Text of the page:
Summary and Keywords
The forerunners of modern investigative journalism emerged during the US Progressive Era Presidency of Theodore Roosevelt and became known as the muckrakers, a badge of shame they often wore with honor. Finding venues in the popular mass magazines of the early 20th century—such as Collier’s, Cosmopolitan, and McClure’s—and in more overtly populist, socialist publications, such as the Appeal to Reason, that also had considerable readerships, these writers railed against corporate greed, political corruption, and to a lesser degree race discrimination (their race investigations seldom challenged Jim Crow or Mexican- and Chinese-Exclusion). Muckrakers’ value-driven investigations often clashed with the purported professional objectivity of the day’s more politically beholden mainstream journalists. Ironically, Upton Sinclair—who began as a romantic-minded novelist and never quite worked as a journalist, properly speaking—became the most famous among them. Sinclair’s investigation into the meatpacking industry, which brought him to fame as their exemplar, began as an assignment for the Appeal, before it developed into a novel, The Jungle. He had narrated it to move readers to socialism. Instead, it provoked Roosevelt to pass the Pure Food and Drug Act. Ignoring the disdain of high literary circles, Sinclair went on to self-publish a staggering number of reform-driven novels, book-length essays, and pamphlets grounded in evidence-based critiques of every conceivable injustice. He sold them directly, democratically, and cheaply to huge and growing audiences throughout his lifetime and became, arguably, the world’s first mass-market author. Sinclair also remains representative of the white, culturally Protestant narrative privilege that historical muckrakers tended to assume. He would rise to world prominence and would carry the muckrakers’ historical moment and movement beyond their own times, into its final connection with the more racially inclusive New Left that arose at the time of his death.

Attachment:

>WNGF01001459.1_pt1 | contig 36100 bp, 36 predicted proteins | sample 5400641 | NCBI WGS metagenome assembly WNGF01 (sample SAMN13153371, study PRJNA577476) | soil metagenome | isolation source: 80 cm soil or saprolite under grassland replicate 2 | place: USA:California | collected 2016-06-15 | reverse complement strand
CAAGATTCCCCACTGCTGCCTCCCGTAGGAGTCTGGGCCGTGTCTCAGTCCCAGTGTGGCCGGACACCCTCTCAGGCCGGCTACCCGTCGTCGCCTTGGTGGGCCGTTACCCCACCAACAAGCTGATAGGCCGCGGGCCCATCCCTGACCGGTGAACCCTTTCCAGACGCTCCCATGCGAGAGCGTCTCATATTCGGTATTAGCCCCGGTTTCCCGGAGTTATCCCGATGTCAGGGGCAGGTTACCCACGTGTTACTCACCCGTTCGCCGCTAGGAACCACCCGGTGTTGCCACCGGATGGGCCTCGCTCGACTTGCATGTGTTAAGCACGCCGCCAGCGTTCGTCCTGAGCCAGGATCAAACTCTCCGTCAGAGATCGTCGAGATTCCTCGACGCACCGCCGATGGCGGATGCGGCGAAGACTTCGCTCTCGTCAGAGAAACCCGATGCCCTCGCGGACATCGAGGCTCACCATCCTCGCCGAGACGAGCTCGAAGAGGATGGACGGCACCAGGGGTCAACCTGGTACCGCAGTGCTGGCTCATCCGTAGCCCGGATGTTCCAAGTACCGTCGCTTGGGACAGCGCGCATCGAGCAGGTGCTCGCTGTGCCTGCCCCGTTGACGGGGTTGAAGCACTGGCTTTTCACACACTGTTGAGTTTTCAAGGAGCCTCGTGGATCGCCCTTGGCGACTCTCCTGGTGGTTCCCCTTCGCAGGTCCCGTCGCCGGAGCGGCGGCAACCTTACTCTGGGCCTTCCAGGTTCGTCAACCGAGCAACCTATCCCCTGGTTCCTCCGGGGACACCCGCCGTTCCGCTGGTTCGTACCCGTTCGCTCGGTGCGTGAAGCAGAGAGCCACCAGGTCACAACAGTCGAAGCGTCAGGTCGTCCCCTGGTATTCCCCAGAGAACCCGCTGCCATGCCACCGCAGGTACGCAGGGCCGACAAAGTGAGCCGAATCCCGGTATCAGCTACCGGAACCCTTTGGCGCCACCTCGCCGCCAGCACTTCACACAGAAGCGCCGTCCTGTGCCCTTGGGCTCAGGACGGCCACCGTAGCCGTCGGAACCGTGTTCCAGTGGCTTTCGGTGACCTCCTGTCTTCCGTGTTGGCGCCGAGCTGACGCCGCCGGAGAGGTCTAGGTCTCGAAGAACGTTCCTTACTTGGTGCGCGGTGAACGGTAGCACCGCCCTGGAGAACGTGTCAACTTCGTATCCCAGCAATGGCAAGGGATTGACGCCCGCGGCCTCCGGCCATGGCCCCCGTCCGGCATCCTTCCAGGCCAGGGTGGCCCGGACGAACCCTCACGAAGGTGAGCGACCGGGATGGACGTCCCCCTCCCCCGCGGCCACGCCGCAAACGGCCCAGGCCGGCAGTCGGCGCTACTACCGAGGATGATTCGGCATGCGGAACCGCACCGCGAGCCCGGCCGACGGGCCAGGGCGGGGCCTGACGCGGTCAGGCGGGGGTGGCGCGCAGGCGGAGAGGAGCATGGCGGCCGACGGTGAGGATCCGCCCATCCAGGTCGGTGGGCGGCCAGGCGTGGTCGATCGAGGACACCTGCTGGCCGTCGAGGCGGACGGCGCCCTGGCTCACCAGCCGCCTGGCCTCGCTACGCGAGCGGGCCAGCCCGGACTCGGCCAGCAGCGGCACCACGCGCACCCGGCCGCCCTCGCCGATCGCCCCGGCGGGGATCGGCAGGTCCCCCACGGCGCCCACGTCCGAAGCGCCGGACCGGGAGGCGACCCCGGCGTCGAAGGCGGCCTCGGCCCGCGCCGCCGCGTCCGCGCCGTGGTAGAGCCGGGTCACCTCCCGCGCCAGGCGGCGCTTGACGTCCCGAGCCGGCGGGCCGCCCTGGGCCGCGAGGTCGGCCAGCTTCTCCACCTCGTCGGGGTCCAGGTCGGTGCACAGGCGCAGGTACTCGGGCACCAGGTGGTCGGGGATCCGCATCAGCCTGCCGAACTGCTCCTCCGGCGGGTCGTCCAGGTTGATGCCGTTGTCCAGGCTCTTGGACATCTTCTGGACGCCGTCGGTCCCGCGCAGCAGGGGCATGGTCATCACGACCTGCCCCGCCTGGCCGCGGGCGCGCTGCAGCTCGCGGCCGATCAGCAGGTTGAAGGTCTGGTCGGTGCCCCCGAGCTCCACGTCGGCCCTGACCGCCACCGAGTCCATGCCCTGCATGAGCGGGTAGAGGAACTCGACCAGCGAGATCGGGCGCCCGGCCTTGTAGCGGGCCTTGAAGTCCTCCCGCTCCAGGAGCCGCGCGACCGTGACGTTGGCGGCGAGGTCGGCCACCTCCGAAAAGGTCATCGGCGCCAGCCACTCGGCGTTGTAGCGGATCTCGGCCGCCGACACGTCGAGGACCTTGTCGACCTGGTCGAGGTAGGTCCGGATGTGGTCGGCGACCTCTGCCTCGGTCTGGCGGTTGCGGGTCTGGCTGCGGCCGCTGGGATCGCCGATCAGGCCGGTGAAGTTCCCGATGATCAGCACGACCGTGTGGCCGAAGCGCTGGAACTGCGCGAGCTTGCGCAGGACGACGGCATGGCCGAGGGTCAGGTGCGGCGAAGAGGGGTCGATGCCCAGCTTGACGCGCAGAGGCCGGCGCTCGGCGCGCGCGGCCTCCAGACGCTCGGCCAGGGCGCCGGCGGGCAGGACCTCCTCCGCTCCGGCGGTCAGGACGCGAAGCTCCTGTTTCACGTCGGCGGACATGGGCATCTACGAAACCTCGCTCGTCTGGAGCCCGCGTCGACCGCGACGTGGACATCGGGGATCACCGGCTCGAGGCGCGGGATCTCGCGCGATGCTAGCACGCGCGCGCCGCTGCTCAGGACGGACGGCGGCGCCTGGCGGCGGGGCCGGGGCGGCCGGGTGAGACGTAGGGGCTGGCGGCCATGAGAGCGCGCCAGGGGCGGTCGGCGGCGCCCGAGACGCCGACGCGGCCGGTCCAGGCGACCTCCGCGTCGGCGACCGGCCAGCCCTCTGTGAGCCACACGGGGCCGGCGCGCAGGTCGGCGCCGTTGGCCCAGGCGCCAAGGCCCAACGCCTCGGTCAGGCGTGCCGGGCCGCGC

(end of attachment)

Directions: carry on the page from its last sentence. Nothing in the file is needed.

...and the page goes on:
Keywords: Upton Sinclair, muckrakers, progressivism, investigative journalism, magazines-early 20th century, self-publication, socialism, social reform, Lincoln Steffens, Ida Mae Tarbell, Ray Stannard Baker, Ida B. Wells-Barnett, Theodore Roosevelt
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